“Globally, the installed capacity of non-dispatchable resources such as wind and solar has doubled since 2010 and is expected to increase further in the coming decade. While wind and solar have clear environmental benefits, they must be supported by complementary generation to maintain a stable grid,” added Bolsinger. “Flexible resources like the J920 FleXtra can be activated during periods of low renewable power supply or during tariff spikes. Conversely, the J920 FleXtra can be quickly curtailed during spells of high feed in of renewable energy or low energy prices.”
Due to the high levels of volatility in modern dispatch profiles, gas engines face additional challenges in regards to transient performance and grid code compliance. Peak demand and ancillary services require power plants with fast-load tracking capabilities without any trade-offs in plant efficiency or start-up reliability. The J920 FleXtra gas engine uses technology specifically to fulfill these demanding requirements. As a result, it is able to provide valuable grid services such as load following, automatic generation control, and supplemental reserve without impacting maintenance schedules or costs.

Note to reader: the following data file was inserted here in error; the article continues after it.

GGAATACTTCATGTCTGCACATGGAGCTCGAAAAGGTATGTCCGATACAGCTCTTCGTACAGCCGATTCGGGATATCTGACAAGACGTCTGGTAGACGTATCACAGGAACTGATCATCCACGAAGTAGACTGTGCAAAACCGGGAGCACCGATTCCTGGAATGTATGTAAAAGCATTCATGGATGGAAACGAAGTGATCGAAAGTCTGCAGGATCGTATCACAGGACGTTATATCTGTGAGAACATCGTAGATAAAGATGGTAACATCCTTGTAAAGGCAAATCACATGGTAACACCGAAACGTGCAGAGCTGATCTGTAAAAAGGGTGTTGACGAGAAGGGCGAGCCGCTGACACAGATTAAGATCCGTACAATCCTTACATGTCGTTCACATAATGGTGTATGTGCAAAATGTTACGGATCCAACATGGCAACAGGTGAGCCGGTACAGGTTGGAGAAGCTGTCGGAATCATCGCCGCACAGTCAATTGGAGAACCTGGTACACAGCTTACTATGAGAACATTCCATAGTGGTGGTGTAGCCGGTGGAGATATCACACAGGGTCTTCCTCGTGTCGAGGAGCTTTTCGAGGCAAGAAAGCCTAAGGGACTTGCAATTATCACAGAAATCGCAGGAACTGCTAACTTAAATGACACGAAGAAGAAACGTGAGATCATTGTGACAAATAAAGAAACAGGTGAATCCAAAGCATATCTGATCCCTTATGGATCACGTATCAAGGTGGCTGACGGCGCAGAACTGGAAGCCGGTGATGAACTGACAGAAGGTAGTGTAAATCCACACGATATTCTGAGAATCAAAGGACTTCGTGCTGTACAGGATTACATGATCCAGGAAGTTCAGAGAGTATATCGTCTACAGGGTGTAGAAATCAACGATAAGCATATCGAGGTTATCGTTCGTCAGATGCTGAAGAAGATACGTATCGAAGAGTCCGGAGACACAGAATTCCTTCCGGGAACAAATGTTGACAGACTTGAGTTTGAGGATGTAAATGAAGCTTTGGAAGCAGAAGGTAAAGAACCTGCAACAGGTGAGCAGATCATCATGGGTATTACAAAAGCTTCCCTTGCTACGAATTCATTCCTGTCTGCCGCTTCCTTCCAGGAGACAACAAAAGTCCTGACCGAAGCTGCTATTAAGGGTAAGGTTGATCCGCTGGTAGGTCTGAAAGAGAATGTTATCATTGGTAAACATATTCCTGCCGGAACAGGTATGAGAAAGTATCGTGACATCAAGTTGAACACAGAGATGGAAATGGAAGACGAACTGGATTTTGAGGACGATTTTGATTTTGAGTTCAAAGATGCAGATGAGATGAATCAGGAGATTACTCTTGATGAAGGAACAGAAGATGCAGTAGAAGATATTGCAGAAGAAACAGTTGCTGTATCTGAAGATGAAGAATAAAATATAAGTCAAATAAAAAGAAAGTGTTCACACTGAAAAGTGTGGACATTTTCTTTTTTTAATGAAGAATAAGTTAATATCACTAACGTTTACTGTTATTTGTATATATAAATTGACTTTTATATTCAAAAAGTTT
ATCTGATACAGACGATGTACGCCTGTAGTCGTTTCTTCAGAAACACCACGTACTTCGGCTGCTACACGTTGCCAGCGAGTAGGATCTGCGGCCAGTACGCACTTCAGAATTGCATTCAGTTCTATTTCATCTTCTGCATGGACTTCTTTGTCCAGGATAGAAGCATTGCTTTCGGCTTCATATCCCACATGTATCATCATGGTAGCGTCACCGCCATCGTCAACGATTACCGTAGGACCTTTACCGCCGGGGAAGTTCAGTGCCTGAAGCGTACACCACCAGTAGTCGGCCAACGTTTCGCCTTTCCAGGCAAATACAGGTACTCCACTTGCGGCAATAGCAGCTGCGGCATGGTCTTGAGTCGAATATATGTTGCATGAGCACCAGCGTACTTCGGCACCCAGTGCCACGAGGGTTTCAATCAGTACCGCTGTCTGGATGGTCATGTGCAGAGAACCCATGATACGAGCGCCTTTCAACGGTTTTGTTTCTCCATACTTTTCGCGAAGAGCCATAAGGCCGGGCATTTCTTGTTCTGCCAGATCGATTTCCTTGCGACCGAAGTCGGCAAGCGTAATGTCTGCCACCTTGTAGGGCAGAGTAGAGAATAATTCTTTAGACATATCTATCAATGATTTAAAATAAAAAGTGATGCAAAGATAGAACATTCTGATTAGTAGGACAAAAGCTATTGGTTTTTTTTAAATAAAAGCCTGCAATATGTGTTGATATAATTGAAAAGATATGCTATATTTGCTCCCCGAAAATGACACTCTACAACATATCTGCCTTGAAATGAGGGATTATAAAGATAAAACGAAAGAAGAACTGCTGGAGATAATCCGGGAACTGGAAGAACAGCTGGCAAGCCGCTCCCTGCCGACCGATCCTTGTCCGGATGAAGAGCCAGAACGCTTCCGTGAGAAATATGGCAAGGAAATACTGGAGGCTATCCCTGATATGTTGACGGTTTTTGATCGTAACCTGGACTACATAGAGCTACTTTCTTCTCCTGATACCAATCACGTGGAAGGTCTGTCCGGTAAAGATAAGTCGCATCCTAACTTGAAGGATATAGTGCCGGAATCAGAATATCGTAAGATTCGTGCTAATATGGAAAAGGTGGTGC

As an Ecomaginationqualified product within GE’s gas engines platform, the J920 FleXtra is among the world’s most flexible solutions for power generation. Ecomagination is GE’s commitment to build innovative answers to today’s environmental challenges while driving economic growth. The J920 FleXtra for combined heat and power has extensive operational and environmental benefits. When compared with other gas engines in the same output range, GE’s J920 FleXtra can prevent the equivalent of about 1,500 tons of carbon dioxide emissions annually, and fuel savings of more than 6.4 million kWh of natural gas can be achieved per year. The J920 FleXtra increases efficiency while satisfying and exceeding environmental standards.